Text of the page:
The Eight Stages of Votingby Bitjuggler
Nov. 05, 2012
1.Trump is Right: GOP Debate Audience is Packed Full of Republican Donors
2.75-Yr-Old German Grandmother Tells of Sexual Harassment by Migrants, Interview Gets Interrupted by Clueless "Integrated" Muslim Teens
3.Caught On Camera: Preacher Cited by Officer Because It's "Illegal to Offend People"
4.Man Says He Was Fired After Pulling Gun in Gun-Free Zone to Save Woman's Life
5.FOX Con-Artists Use Unnecessary Censorship To Make Trump Sound Like He Said 'F*ck'
6.EPA Rule to Ban Car Modification
7.Ticketing For Profit So Rampant, State Lawmakers Forced to Take Action -- Cops Are Furious
8.Soros: 'Putin Aims At EU Disintegration, Threat From Russia Bigger Than From Jihadi Attacks'
I'm thinking that there are probably some common stages that most people go through with respect to voting (akin to the Kubler-Ross model of grief) -- and that individuals have to recognize them before they can address the underlying personal problem of why they put any credence in the voting process.
1. You believe in the story you’ve been fed about the system; you enthusiastically research the candidates’ positions; you discuss and debate those positions with friends and relatives; then you vote for whom you decide is the best candidate to fill the position.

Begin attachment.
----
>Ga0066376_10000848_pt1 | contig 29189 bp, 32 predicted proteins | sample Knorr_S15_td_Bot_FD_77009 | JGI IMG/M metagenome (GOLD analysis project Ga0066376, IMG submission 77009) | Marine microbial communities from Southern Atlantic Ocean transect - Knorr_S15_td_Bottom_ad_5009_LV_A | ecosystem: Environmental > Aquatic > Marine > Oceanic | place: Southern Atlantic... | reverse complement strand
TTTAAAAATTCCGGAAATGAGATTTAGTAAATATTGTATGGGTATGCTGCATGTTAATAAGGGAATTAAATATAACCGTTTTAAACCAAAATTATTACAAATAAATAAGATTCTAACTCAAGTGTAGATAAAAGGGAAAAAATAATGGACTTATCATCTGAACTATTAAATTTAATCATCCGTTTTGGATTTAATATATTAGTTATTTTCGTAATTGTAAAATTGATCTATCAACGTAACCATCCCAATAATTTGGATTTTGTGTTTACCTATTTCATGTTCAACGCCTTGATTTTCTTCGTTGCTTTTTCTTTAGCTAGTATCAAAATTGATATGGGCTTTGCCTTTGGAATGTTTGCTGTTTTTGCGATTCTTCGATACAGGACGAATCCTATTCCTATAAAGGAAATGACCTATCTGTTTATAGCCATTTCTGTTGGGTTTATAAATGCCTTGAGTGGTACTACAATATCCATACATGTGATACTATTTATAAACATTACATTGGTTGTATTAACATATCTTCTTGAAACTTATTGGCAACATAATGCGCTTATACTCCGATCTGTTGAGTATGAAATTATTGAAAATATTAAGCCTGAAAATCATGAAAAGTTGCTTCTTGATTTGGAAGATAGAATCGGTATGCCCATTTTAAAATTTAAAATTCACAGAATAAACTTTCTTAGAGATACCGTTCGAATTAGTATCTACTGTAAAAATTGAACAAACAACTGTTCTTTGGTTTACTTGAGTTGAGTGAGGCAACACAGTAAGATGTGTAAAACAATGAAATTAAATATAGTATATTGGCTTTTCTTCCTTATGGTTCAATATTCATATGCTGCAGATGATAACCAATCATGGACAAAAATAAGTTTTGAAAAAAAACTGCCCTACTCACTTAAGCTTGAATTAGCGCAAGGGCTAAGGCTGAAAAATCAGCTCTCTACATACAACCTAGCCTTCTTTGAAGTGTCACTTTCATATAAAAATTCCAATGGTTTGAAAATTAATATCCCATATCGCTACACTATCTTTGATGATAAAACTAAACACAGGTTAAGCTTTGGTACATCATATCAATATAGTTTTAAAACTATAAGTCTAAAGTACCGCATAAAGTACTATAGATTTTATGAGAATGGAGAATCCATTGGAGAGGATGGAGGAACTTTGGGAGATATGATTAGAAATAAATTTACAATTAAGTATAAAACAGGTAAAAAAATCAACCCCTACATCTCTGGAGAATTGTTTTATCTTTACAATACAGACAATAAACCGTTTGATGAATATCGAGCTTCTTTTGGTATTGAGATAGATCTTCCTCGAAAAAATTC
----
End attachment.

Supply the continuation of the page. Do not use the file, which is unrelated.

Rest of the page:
2. You see that government is “not working” and blame the people currently holding positions in it. You look over the electoral options available and vote for the non-incumbents you determine are best suited to fill the position. A follow-on iteration to this is that you search for the non-incumbent candidates who have never held office.
3. You say to yourself, “if only a wise and benevolent individual of high moral fiber and character could be convinced to run for office”; and you eventually recognize “the one we’ve all been waiting for”; and you contribute to, and campaign for this individual as though he or she were the physical manifestation of all that could be considered “the way”.
4. You come to the conclusion that the two party system is only half as bad as a one party system like communism – and you strike a blow for liberty by casting a ballot for a third party.
5. You return to the two party fold – realizing that the only way change can be invoked will be by working within that existing system. In this stage you’ve actually convinced yourself that there is only one party that stands a chance of being converted to good.
6. You’re not happy with any of the available candidates; but go to the polls to cast a ballot for the lesser of the two evils that are likely to win.
7. You submit an empty ballot – hoping that others will join you and that, somehow, someone will notice.
8. You stay home on election day and do something worthwhile with your time.
The following was written by Bitjuggler on the Wendy McElroy forum.